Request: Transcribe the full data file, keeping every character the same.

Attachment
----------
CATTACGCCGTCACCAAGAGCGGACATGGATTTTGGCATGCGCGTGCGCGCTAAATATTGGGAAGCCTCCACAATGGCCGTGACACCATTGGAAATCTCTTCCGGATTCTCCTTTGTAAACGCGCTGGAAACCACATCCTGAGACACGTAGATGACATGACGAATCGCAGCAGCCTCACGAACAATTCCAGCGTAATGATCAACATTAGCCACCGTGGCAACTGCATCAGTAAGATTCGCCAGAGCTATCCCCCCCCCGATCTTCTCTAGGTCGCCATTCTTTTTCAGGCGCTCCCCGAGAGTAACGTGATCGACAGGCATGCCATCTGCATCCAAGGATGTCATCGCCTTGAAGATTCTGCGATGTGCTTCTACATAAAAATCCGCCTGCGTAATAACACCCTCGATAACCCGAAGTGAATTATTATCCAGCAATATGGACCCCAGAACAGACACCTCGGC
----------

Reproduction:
CATTACGCCGTCACCAAGAGCGGACATGGATTTTGGCATGCGCGTGCGCGCTAAATATTGGGAAGCCTCCACAATGGCCGTGACACCATTGGAAATCTCTTCCGGATTCTCCTTTGTAAACGCGCTGGAAACCACATCCTGAGACACGTAGATGACATGACGAATCGCAGCAGCCTCACGAACAATTCCAGCGTAATGATCAACATTAGCCACCGTGGCAACTGCATCAGTAAGATTCGCCAGAGCTATCCCCCCCCCGATCTTCTCTAGGTCGCCATTCTTTTTCAGGCGCTCCCCGAGAGTAACGTGATCGACAGGCATGCCATCTGCATCCAAGGATGTCATCGCCTTGAAGATTCTGCGATGTGCTTCTACATAAAAATCCGCCTGCGTAATAACACCCTCGATAACCCGAAGTGAATTATTATCCAGCAATATGGACCCCAGAACAGACACCTCGGC